“What’s your treatment plan?” he asked, so soft she almost didn’t hear him.
“I start chemo the middle of August. At the moment I’m on several different drugs to help slow it down. So far they haven’t helped much.”
Sam sat beside her and put his head in his hands. Now she really felt bad.
“You don’t have to stay. You don’t have to go through this.” Simone shrugged. “If, you know, you could come and visit Sabrina sometimes, I’d really appreciate that, though.”
“You mean after you’re dead?” he asked and looked up. His eyes were angry again.
Simone nodded slowly. “If something were to happen, it’d be nice if she could see her father.”
Sam grabbed Simone by the shoulders. “Don’t you dare talk like that.” He walked to the door. “I’m leaving, but I’m not leaving-leaving. I need to make a couple of phone calls, move around a few things, and cancel a couple of others. I will be back later today and I will meet my daughter. Got it?”
Simone nodded numbly; afraid if she said anything he might change his mind.
When the door closed Simone’s mom came out holding Sabrina. “That was intense.”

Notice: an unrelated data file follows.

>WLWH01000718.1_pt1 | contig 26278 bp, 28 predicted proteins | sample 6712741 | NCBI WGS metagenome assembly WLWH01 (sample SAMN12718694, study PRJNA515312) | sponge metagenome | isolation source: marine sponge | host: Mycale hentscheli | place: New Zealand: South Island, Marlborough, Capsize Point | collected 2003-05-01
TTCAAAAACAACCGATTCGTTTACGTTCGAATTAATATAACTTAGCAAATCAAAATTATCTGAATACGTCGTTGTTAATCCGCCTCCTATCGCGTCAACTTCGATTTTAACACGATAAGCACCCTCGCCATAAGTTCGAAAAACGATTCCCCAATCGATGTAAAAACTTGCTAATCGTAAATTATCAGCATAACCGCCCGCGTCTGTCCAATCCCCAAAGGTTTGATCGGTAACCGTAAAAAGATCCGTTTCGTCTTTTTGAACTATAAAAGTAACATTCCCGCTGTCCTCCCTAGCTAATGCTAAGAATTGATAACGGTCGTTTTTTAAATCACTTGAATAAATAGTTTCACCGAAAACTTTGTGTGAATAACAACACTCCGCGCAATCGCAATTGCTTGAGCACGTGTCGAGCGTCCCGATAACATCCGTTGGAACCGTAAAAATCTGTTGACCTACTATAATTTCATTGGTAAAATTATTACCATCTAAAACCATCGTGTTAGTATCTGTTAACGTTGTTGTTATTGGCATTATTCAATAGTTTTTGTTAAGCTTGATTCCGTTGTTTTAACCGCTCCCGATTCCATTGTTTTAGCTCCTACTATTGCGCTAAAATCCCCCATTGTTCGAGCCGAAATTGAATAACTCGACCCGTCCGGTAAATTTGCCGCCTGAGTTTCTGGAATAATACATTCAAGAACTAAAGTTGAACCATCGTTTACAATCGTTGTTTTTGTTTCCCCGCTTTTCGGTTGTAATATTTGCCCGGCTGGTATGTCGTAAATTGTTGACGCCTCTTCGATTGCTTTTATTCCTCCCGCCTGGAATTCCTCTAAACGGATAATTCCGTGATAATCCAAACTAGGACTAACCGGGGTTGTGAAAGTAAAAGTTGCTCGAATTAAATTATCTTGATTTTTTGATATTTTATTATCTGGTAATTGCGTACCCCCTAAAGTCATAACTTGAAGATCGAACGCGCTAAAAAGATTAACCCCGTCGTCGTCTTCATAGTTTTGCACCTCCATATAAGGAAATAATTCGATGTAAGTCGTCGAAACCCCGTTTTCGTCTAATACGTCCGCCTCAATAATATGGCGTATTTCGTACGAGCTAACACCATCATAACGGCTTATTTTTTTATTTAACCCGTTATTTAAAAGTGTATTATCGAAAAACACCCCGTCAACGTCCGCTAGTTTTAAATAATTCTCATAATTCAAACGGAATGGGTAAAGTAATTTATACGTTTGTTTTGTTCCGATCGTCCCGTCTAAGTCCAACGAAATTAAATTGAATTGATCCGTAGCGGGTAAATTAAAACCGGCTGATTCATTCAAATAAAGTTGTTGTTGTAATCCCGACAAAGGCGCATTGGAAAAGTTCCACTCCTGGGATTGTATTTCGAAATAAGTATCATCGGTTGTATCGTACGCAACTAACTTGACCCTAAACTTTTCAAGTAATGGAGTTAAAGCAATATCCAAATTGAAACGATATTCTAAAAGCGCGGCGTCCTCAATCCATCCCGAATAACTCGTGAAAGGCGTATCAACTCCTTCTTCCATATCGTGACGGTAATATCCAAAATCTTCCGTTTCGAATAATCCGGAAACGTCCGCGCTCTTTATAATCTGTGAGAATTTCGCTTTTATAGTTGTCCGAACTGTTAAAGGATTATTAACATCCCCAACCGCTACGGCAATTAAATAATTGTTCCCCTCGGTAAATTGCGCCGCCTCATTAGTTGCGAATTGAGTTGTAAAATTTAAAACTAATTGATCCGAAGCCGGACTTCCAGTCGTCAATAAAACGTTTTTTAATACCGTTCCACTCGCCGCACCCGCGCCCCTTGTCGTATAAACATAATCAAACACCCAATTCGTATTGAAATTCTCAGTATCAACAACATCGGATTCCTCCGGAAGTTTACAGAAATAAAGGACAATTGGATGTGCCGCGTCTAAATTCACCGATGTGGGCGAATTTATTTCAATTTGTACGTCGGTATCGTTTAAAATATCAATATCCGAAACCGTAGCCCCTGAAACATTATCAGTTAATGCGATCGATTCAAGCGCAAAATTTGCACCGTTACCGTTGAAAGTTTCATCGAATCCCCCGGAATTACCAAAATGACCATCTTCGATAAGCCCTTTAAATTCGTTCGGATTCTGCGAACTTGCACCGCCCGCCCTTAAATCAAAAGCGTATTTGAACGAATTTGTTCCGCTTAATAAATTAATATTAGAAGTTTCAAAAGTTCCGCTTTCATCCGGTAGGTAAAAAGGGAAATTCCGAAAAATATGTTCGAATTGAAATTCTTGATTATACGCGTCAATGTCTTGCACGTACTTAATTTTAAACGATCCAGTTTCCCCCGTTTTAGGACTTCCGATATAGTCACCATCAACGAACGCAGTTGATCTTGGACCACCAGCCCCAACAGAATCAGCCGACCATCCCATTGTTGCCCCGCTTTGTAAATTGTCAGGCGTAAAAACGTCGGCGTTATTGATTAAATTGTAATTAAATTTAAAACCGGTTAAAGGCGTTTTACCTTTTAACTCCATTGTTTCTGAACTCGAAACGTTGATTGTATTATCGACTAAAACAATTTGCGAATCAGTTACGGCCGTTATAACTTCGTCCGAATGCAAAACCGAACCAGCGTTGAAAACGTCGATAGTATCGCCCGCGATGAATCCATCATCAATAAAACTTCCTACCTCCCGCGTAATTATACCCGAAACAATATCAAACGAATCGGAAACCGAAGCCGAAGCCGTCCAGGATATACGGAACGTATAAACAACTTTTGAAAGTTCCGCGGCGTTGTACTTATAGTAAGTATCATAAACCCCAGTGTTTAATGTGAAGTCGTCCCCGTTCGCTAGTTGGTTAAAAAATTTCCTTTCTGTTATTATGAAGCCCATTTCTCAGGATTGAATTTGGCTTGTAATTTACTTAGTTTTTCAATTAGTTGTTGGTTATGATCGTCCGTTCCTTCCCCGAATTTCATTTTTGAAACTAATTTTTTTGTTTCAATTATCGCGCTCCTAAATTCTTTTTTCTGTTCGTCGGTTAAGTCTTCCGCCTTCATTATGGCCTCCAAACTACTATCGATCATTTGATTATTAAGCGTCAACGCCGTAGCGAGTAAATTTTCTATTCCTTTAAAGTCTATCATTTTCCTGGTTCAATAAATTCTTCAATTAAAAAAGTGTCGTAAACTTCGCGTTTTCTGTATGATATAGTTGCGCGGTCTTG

Simone sniffled and smiled, her eyes immediately finding her daughter’s form and going to her. “Hi, baby-girl.” She took Sabrina from her mom and snuggled her close. She’d given up a lot for her daughter, but she knew she’d do it again in a second if it meant spending more time with Sabrina.
“Do you believe him? You think he’s coming back?”
Simone shrugged. “His track record isn’t great.” She placed Sabrina in her bouncy chair, buckled her in, and busied herself making Sabrina a bottle.
Simone’s mom poured two glasses of orange juice and flipped on the coffee pot. “Why don’t you let me feed her while you shower. You smell like you fell into a vat of vodka.”
Simone sipped the orange juice and brought the bottle over. “That reminds me, he said I sent him pictures.” She flipped open the laptop and scanned the emails in the Sent folder. Sure enough, there was an email to Sam Merrick. “Holy crap.” She opened it. Her mom leaned in. Simone scanned the email and pictures in complete shock. She couldn’t believe she’d had the lady balls.
Simone’s mom covered her mouth. “No wonder he showed up here this morning. But you’re right, Sabrina looks just like him.”
“Yeah, she does.” Simone smiled at her daughter, picked her up. “You sure you don’t mind feeding her?”
Her mom took the child into her arms and cooed. “Not at all. Go shower.” Simone walked out of the kitchen. “You just may get your miracle.”
Simone turned back. “I don’t need a miracle. I have much more than most.” She walked over and kissed her mom on the cheek. “Thanks, Mom.”